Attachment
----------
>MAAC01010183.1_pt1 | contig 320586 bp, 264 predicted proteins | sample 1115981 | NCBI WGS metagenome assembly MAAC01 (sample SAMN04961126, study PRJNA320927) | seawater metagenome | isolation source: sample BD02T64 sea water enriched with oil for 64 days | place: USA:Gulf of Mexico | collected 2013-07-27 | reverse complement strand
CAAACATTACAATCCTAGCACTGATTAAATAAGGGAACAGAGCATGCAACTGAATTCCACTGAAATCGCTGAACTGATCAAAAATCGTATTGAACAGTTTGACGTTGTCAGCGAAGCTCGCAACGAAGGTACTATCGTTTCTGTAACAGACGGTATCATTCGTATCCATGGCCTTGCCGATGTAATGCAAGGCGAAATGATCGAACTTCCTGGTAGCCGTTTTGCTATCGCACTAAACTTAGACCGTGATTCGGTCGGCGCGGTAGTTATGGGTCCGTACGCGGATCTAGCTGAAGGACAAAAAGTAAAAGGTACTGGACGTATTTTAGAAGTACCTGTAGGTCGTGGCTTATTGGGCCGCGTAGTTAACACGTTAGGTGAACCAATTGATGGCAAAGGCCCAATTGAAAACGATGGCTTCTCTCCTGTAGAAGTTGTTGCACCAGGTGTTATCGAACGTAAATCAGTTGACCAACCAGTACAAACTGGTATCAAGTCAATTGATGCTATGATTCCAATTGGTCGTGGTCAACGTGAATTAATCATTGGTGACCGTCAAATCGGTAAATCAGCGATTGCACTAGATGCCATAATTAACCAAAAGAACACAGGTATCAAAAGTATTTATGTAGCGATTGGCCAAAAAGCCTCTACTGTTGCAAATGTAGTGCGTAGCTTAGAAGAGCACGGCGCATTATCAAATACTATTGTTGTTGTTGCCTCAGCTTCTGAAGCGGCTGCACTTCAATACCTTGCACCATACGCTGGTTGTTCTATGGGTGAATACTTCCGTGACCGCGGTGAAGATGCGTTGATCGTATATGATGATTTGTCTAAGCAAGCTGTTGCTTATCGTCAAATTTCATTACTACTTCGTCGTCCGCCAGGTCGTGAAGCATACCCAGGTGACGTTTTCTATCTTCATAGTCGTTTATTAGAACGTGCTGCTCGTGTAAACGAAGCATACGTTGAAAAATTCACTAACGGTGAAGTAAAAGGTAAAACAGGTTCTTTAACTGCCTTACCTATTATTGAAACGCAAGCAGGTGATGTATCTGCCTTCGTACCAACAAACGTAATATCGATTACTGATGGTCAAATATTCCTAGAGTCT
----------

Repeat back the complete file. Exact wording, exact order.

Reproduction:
>MAAC01010183.1_pt1 | contig 320586 bp, 264 predicted proteins | sample 1115981 | NCBI WGS metagenome assembly MAAC01 (sample SAMN04961126, study PRJNA320927) | seawater metagenome | isolation source: sample BD02T64 sea water enriched with oil for 64 days | place: USA:Gulf of Mexico | collected 2013-07-27 | reverse complement strand
CAAACATTACAATCCTAGCACTGATTAAATAAGGGAACAGAGCATGCAACTGAATTCCACTGAAATCGCTGAACTGATCAAAAATCGTATTGAACAGTTTGACGTTGTCAGCGAAGCTCGCAACGAAGGTACTATCGTTTCTGTAACAGACGGTATCATTCGTATCCATGGCCTTGCCGATGTAATGCAAGGCGAAATGATCGAACTTCCTGGTAGCCGTTTTGCTATCGCACTAAACTTAGACCGTGATTCGGTCGGCGCGGTAGTTATGGGTCCGTACGCGGATCTAGCTGAAGGACAAAAAGTAAAAGGTACTGGACGTATTTTAGAAGTACCTGTAGGTCGTGGCTTATTGGGCCGCGTAGTTAACACGTTAGGTGAACCAATTGATGGCAAAGGCCCAATTGAAAACGATGGCTTCTCTCCTGTAGAAGTTGTTGCACCAGGTGTTATCGAACGTAAATCAGTTGACCAACCAGTACAAACTGGTATCAAGTCAATTGATGCTATGATTCCAATTGGTCGTGGTCAACGTGAATTAATCATTGGTGACCGTCAAATCGGTAAATCAGCGATTGCACTAGATGCCATAATTAACCAAAAGAACACAGGTATCAAAAGTATTTATGTAGCGATTGGCCAAAAAGCCTCTACTGTTGCAAATGTAGTGCGTAGCTTAGAAGAGCACGGCGCATTATCAAATACTATTGTTGTTGTTGCCTCAGCTTCTGAAGCGGCTGCACTTCAATACCTTGCACCATACGCTGGTTGTTCTATGGGTGAATACTTCCGTGACCGCGGTGAAGATGCGTTGATCGTATATGATGATTTGTCTAAGCAAGCTGTTGCTTATCGTCAAATTTCATTACTACTTCGTCGTCCGCCAGGTCGTGAAGCATACCCAGGTGACGTTTTCTATCTTCATAGTCGTTTATTAGAACGTGCTGCTCGTGTAAACGAAGCATACGTTGAAAAATTCACTAACGGTGAAGTAAAAGGTAAAACAGGTTCTTTAACTGCCTTACCTATTATTGAAACGCAAGCAGGTGATGTATCTGCCTTCGTACCAACAAACGTAATATCGATTACTGATGGTCAAATATTCCTAGAGTCT